Welcome to the 2020–21 edition of the Princeton Profile, which offers a quick yet comprehensive overview of the University — its mission, community, and history.
The current global COVID-19 pandemic brings increased vitality and urgency to Princeton’s teaching and research mission. Our community has rallied together in ways large and small to chart a path through this challenge, which is one of the greatest ever to confront our University. Students, faculty, and staff — whether on campus or far from it — have demonstrated how Princetonians continue to live the University’s informal motto, “In the Nation’s Service and the Service of Humanity.”
With an enduring commitment to admit, enroll, and support extraordinary students from all backgrounds, the University remains dedicated to attracting more first-generation college students and students from low-income backgrounds. And we continue to ensure that a Princeton education is affordable for all students. In the light of the pandemic and the resulting economic challenges, we are increasing the University’s financial aid budget to enhance the University’s exceptional financial-aid program, underpinned by our endowment, so that students from all backgrounds will have the opportunity to graduate without debt even in these difficult times.
We also continue to receive extraordinary, transformative gifts from alumni whose vision, generosity, and personal stories will inspire students for generations to come. For example, Kwanza Jones ’93 and José E. Feliciano ’94 are funding the construction of two adjoining dormitories. Their gift helps Princeton to increase the number of outstanding undergraduates we admit and advances our efforts to become more fully inclusive for students from all backgrounds. Mellody Hobson ’91 and the Hobson/Lucas Family Foundation made the lead gift to establish Hobson College — Princeton’s first residential college named for a Black woman — which will be built on the site of First College, formerly known as Wilson College.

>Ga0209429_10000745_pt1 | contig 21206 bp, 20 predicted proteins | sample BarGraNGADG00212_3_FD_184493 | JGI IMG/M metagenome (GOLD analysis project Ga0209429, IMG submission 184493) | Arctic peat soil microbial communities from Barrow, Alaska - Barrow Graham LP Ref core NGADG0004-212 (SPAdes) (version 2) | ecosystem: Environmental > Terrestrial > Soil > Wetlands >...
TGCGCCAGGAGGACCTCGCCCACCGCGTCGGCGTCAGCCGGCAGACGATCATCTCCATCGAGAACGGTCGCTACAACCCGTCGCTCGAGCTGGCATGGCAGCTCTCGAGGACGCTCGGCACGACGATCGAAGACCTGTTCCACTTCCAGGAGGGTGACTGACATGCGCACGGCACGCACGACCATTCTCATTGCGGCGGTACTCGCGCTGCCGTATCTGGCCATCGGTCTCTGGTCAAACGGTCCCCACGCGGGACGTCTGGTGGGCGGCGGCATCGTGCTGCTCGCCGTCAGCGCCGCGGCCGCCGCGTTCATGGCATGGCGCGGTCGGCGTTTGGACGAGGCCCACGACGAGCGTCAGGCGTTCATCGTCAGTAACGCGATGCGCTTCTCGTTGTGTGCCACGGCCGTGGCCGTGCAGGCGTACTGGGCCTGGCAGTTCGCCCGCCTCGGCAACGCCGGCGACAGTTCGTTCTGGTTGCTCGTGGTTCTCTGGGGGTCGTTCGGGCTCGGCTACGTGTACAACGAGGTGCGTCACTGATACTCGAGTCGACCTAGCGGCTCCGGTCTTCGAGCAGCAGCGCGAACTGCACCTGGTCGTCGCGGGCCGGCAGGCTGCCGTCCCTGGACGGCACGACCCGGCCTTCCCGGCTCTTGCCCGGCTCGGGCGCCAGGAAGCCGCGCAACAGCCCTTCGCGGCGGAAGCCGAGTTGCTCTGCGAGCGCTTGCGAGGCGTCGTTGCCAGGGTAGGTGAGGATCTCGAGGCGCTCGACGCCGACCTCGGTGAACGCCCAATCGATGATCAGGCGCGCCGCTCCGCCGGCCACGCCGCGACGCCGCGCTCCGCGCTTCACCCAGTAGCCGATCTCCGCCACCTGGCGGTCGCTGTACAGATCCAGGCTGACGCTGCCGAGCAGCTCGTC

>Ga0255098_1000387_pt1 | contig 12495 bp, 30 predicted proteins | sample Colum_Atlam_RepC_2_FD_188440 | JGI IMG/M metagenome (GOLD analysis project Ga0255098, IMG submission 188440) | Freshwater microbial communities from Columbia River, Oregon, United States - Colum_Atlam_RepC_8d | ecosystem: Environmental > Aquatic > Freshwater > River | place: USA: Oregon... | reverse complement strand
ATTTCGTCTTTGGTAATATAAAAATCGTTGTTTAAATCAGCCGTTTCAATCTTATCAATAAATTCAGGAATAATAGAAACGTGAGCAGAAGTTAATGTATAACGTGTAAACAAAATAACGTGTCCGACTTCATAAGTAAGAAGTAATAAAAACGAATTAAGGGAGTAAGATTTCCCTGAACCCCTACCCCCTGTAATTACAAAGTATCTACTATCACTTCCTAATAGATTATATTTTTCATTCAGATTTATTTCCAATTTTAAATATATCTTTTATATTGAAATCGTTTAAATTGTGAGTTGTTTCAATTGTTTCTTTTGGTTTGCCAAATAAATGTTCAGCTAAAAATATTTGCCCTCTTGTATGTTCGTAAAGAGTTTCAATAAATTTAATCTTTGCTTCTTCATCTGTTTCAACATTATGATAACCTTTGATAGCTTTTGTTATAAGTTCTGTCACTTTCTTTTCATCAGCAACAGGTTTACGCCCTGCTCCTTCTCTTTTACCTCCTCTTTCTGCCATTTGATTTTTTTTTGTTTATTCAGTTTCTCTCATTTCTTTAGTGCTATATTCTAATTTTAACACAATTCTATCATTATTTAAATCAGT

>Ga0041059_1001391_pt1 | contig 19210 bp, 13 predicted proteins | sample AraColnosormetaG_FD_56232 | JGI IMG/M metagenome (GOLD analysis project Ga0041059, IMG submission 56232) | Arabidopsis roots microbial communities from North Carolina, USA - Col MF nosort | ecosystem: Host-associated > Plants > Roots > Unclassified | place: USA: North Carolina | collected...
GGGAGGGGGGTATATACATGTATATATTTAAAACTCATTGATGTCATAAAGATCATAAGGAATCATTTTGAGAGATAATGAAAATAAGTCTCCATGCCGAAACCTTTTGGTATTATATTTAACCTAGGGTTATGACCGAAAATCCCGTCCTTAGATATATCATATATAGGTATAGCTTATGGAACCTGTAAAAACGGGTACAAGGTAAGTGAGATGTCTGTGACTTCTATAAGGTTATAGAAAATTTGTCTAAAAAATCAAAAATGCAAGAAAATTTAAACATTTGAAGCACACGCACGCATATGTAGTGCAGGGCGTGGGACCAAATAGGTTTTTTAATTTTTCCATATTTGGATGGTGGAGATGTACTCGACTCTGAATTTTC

Princeton University seeks to serve the nation and humanity through teaching and research of unsurpassed quality. Diversity, inclusivity, and human rights are fundamental to that mission. I have been heartened by the efforts of faculty, students, staff, and alumni who are in this moment taking action on behalf of racial equity on our campus, in our country, and around the world. I have no doubt that we will continue to bring this University’s commitments to scholarly excellence, creative thinking, and constructive engagement to bear on questions of equity and justice and other issues of urgent concern to our society.
I hope the Princeton Profile gives you a good sense of Princeton today and where we are headed together.
Christopher L. Eisgruber ’83, president